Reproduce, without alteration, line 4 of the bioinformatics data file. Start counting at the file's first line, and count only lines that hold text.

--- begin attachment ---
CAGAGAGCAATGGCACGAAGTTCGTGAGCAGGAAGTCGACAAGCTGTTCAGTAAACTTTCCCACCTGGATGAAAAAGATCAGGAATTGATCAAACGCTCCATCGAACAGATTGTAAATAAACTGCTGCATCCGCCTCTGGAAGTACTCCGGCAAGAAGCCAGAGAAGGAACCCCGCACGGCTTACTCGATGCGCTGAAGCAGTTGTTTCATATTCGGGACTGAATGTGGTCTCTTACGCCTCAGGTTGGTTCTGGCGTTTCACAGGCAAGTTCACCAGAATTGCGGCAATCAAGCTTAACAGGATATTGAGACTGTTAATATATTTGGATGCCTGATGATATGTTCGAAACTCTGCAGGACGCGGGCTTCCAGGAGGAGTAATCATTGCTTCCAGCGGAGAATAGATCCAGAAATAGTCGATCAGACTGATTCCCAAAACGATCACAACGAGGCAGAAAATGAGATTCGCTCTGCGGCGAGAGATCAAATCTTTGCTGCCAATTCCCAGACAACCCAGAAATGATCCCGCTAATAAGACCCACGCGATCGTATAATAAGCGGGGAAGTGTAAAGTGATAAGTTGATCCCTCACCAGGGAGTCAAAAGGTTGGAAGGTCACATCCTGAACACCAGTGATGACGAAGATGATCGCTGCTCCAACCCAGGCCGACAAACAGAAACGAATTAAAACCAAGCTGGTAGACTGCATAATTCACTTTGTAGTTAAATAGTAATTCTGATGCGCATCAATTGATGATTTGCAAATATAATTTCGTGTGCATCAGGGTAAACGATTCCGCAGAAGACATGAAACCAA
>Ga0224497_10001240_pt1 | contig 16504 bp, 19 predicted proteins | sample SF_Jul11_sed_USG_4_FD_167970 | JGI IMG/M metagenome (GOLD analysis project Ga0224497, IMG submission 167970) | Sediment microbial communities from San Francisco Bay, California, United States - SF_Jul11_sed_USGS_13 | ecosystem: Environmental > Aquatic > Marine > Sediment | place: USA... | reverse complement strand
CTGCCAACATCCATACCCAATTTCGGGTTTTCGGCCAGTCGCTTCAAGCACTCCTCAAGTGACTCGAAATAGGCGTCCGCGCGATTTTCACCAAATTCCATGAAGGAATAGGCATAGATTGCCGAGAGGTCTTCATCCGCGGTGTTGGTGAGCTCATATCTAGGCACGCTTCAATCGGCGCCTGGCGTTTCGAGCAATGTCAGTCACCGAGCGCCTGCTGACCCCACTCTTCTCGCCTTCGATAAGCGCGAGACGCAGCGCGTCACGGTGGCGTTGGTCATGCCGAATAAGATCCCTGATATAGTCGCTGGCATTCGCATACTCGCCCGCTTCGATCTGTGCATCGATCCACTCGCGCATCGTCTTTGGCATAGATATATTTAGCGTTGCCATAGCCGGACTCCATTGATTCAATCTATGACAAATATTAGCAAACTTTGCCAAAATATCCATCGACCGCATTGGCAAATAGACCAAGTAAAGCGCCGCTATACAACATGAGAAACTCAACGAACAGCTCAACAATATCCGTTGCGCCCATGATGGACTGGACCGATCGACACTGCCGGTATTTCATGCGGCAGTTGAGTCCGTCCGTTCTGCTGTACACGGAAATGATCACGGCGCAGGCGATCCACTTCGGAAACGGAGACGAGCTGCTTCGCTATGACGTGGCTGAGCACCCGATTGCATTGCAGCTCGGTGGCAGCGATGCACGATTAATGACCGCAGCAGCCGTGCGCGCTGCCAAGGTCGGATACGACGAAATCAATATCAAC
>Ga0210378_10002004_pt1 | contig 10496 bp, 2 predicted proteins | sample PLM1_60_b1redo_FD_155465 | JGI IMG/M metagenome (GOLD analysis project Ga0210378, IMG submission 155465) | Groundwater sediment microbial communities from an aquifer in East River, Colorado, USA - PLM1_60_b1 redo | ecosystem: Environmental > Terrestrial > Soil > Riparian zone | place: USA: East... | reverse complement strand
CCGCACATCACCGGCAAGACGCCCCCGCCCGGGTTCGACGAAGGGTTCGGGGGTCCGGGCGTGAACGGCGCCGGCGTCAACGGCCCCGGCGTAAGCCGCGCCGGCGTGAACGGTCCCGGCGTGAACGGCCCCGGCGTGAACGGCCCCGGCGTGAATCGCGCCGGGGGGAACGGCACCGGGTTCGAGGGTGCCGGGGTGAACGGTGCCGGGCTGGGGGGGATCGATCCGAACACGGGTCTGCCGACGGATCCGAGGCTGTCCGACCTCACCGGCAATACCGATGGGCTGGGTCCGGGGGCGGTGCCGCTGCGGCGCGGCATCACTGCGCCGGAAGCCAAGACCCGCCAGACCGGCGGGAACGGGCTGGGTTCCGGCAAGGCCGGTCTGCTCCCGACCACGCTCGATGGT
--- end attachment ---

>Ga0210378_10002004_pt1 | contig 10496 bp, 2 predicted proteins | sample PLM1_60_b1redo_FD_155465 | JGI IMG/M metagenome (GOLD analysis project Ga0210378, IMG submission 155465) | Groundwater sediment microbial communities from an aquifer in East River, Colorado, USA - PLM1_60_b1 redo | ecosystem: Environmental > Terrestrial > Soil > Riparian zone | place: USA: East... | reverse complement strand